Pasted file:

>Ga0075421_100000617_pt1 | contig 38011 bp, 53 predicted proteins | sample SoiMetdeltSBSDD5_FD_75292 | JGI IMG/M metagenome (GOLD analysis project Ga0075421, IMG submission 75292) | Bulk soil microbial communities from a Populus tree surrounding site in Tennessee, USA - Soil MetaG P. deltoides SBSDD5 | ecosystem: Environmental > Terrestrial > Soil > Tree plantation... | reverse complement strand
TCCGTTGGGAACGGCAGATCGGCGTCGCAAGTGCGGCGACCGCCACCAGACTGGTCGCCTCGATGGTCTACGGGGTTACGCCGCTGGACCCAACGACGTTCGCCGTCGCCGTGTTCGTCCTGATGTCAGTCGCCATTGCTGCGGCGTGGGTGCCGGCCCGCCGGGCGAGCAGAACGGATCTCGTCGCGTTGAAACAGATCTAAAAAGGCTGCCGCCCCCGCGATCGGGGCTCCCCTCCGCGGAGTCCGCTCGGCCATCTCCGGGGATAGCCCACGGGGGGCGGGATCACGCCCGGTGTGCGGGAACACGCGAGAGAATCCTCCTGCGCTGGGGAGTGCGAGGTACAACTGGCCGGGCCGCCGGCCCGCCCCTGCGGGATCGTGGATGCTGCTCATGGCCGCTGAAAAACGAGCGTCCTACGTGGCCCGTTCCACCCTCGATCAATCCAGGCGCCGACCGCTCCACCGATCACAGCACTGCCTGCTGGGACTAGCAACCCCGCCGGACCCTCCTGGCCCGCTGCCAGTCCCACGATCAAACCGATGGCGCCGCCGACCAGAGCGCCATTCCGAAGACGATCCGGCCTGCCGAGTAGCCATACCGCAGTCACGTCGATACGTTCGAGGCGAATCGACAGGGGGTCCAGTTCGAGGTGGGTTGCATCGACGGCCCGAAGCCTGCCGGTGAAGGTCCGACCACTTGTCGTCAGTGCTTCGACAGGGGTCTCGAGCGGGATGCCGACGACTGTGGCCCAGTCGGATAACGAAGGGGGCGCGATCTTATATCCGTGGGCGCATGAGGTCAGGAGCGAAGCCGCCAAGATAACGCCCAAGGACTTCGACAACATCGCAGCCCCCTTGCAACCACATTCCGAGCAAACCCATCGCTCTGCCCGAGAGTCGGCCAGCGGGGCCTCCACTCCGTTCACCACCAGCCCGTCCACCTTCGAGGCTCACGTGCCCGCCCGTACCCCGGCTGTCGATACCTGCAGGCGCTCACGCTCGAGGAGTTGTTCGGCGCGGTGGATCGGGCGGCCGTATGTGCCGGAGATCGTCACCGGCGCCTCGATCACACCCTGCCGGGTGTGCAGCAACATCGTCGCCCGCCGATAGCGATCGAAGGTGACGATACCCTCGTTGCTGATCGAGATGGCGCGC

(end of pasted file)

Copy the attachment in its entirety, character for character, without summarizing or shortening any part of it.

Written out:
>Ga0075421_100000617_pt1 | contig 38011 bp, 53 predicted proteins | sample SoiMetdeltSBSDD5_FD_75292 | JGI IMG/M metagenome (GOLD analysis project Ga0075421, IMG submission 75292) | Bulk soil microbial communities from a Populus tree surrounding site in Tennessee, USA - Soil MetaG P. deltoides SBSDD5 | ecosystem: Environmental > Terrestrial > Soil > Tree plantation... | reverse complement strand
TCCGTTGGGAACGGCAGATCGGCGTCGCAAGTGCGGCGACCGCCACCAGACTGGTCGCCTCGATGGTCTACGGGGTTACGCCGCTGGACCCAACGACGTTCGCCGTCGCCGTGTTCGTCCTGATGTCAGTCGCCATTGCTGCGGCGTGGGTGCCGGCCCGCCGGGCGAGCAGAACGGATCTCGTCGCGTTGAAACAGATCTAAAAAGGCTGCCGCCCCCGCGATCGGGGCTCCCCTCCGCGGAGTCCGCTCGGCCATCTCCGGGGATAGCCCACGGGGGGCGGGATCACGCCCGGTGTGCGGGAACACGCGAGAGAATCCTCCTGCGCTGGGGAGTGCGAGGTACAACTGGCCGGGCCGCCGGCCCGCCCCTGCGGGATCGTGGATGCTGCTCATGGCCGCTGAAAAACGAGCGTCCTACGTGGCCCGTTCCACCCTCGATCAATCCAGGCGCCGACCGCTCCACCGATCACAGCACTGCCTGCTGGGACTAGCAACCCCGCCGGACCCTCCTGGCCCGCTGCCAGTCCCACGATCAAACCGATGGCGCCGCCGACCAGAGCGCCATTCCGAAGACGATCCGGCCTGCCGAGTAGCCATACCGCAGTCACGTCGATACGTTCGAGGCGAATCGACAGGGGGTCCAGTTCGAGGTGGGTTGCATCGACGGCCCGAAGCCTGCCGGTGAAGGTCCGACCACTTGTCGTCAGTGCTTCGACAGGGGTCTCGAGCGGGATGCCGACGACTGTGGCCCAGTCGGATAACGAAGGGGGCGCGATCTTATATCCGTGGGCGCATGAGGTCAGGAGCGAAGCCGCCAAGATAACGCCCAAGGACTTCGACAACATCGCAGCCCCCTTGCAACCACATTCCGAGCAAACCCATCGCTCTGCCCGAGAGTCGGCCAGCGGGGCCTCCACTCCGTTCACCACCAGCCCGTCCACCTTCGAGGCTCACGTGCCCGCCCGTACCCCGGCTGTCGATACCTGCAGGCGCTCACGCTCGAGGAGTTGTTCGGCGCGGTGGATCGGGCGGCCGTATGTGCCGGAGATCGTCACCGGCGCCTCGATCACACCCTGCCGGGTGTGCAGCAACATCGTCGCCCGCCGATAGCGATCGAAGGTGACGATACCCTCGTTGCTGATCGAGATGGCGCGC